There are a couple of major plot holes in the final chapter that will be hard to overlook for some. I was satisfied with the ending, so I am able to get past them while acknowledging their existence. Some major universe rules are seemingly tossed aside in order to get to the ending point Skybound wanted. The last half hour of this put me through several stages of grief, but ultimately I got an ending I was happy with.

Made to Suffer

Telltale’s engine has been derided for years, and it is largely the same as last go around. For the uninitiated, this is a modernized take on old click and point adventure games like “Maniac Mansion.” The game engine powering Telltale’s stories has often performed sluggishly, with choppy framerates, crashes, and sometimes extreme graphical glitches. The Walking Dead’s Final Season, however, showed none of that. It performed admirably, and how I wish it had worked in all of their past series.

Expanding upon combat elements found in Telltale’s “Minecraft Story Mode” series, this season of Walking Dead gave me more freedom of movement in combat. Whereas Minecraft Story Mode introduced a clunky lock-on system that was technically action combat instead of a quick time events, Walking Dead gave me the freedom to stun or kill walkers, activate traps, and use a bow and arrow. And this is all done without any lock-on mechanic. An early encounter had me running around impaling walkers with swinging logs and dropping boulders on others. You could just use my knife, but where’s the fun in that? You can’t give me the ability to “Home Alone” a bunch of zombies and expect me not do it.

The stun system is useful for crowd control. You don’t always have time to kill one zombie without another one taking a bite of you. That would be a serious problem, so instead I might kick a knee out from underneath one and back off to regain space. By slowing them down and spreading out kills, I could safely escape harrowing circumstances.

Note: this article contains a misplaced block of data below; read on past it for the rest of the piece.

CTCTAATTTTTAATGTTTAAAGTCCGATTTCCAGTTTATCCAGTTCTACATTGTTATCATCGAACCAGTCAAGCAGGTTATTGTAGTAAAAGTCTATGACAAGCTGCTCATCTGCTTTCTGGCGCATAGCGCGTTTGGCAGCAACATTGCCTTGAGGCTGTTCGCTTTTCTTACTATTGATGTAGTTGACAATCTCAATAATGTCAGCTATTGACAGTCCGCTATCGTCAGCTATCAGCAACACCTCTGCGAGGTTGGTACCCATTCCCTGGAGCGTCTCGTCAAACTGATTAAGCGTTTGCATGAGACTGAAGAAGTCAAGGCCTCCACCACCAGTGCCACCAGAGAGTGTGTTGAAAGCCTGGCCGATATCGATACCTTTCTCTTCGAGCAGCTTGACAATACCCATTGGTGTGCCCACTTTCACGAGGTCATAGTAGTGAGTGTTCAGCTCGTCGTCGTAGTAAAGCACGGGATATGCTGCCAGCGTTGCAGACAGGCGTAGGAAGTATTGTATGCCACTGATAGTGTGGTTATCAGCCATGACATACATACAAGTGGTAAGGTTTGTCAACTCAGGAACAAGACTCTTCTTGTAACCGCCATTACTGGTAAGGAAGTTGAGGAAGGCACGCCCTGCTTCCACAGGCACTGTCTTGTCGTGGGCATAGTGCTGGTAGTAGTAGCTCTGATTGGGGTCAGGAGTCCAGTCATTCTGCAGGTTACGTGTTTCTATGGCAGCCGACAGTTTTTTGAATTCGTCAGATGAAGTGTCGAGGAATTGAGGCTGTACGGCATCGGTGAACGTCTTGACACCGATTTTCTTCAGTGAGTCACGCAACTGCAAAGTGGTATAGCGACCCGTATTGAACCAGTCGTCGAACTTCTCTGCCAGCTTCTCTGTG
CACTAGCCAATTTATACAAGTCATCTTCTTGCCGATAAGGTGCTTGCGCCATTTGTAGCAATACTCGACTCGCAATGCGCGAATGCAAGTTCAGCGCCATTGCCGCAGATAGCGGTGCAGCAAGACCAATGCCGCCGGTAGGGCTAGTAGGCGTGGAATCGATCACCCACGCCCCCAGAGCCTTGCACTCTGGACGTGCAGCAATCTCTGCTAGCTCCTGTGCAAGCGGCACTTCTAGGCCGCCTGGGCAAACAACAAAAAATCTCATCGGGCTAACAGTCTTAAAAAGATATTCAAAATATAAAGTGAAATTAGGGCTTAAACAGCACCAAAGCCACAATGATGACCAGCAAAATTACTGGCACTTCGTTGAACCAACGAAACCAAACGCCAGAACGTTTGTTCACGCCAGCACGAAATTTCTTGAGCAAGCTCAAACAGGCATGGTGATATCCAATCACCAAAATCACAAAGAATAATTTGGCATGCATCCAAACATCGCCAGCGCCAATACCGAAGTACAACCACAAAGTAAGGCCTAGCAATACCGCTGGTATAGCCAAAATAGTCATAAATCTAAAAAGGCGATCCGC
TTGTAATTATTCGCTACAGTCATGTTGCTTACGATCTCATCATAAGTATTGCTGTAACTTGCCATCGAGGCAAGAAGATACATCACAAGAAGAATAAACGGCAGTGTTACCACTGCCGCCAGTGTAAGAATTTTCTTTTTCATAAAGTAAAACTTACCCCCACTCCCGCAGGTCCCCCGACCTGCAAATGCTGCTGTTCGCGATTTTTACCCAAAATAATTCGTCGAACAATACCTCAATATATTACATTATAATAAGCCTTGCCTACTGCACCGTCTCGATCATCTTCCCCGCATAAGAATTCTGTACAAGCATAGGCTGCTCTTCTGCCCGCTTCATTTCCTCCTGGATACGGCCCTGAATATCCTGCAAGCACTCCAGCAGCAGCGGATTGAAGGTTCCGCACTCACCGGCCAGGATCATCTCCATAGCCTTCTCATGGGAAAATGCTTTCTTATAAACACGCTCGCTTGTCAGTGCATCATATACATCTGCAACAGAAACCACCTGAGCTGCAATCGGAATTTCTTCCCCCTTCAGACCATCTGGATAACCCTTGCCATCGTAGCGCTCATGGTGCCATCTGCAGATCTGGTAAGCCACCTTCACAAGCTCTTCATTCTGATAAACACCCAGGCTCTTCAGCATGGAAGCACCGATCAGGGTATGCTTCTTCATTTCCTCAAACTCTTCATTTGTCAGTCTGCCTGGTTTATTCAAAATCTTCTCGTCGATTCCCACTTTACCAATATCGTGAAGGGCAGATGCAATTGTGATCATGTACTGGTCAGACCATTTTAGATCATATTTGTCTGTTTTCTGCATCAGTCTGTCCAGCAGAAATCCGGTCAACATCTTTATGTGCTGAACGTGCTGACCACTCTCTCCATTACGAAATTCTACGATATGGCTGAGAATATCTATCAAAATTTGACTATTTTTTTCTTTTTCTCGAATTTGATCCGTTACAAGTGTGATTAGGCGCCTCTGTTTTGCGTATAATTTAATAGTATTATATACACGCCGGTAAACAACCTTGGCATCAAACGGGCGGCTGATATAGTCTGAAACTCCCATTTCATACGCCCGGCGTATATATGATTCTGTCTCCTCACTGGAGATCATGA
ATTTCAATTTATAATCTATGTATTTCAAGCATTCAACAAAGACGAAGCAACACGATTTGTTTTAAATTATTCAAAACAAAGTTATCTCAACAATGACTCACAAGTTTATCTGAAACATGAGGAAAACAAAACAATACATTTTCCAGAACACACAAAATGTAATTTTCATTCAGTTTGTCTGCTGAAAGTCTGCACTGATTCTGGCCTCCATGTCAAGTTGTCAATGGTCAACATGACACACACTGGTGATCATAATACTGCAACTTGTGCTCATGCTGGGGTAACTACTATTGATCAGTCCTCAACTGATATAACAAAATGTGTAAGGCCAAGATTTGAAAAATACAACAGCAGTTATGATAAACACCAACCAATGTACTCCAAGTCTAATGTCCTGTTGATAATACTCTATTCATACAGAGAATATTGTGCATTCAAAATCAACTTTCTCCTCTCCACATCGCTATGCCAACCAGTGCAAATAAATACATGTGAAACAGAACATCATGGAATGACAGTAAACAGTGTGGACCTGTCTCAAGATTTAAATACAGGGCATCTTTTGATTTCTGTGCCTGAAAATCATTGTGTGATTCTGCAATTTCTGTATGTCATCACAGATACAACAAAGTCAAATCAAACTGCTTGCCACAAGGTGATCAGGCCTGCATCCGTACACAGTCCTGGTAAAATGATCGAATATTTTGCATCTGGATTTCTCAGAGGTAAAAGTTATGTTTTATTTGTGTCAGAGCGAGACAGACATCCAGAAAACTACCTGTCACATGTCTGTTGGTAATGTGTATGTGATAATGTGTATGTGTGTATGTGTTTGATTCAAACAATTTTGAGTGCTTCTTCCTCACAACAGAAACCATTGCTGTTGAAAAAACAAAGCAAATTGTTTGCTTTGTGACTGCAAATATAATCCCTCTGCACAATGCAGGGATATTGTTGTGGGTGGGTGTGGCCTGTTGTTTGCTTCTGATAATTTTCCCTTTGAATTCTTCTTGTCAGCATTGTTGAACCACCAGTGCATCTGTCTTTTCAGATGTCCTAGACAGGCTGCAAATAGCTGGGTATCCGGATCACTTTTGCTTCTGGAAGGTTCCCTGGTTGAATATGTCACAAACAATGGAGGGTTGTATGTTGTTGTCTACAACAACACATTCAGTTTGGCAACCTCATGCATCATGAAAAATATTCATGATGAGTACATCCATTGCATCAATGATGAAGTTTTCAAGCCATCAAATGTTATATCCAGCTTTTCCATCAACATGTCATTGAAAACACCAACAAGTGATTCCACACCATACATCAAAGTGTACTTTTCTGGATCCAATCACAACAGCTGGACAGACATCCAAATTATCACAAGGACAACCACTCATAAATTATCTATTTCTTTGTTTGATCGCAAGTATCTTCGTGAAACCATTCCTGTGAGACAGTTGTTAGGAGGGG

Bow and arrow segments give you a ranged option, but I’m still playing in a very small sandbox. Still, the kick the knee, knife the head combo was always in my arsenal. How I actually clear the walkers is up to me, and is a small way I can change things up in a second playthrough.

What Comes After

After Episode 2 was released, Telltale closed its doors. Skybound, the company behind the comics, picked up the pieces and finished Clem’s story. The final episode clocked in much shorter than the others, while also having the task of tying a bow on four seasons of character development. I suspect most of the work was already finished on Episode 3 before Telltale closed its doors, making the final episode the first one completely controlled by Skybound’s crew. Characters are suddenly able to do things that simply don’t make sense in The Walking Dead’s world, just to quickly wrap up storylines that could use more time to breathe. I felt Episode 4 should have been almost twice as long, but appreciate Skybound ensuring that we got a conclusion to this story.



The Walking Dead: The Final Season is a worthwhile culmination to a fan-favorite character’s story. Even if you only played Season 1, I think you’ll have a good time if you’re at all interested in how this story ends. By the same token, I don’t recommend this as your first game in the series. Though you get a brief recap at the start, the story beats won’t have the same emotional punch when you haven’t put in the hours with Clementine. Starting here would be like picking up a book 75% of the way through.

The Walking Dead: The Final Season was reviewed on PS4 Pro using a review copy provided by Skybound Games.

Telltale Games and Skybound Games
Telltale Games and Skybound Games
Reviewed On
PlayStation 4
Release Date
March 26, 2019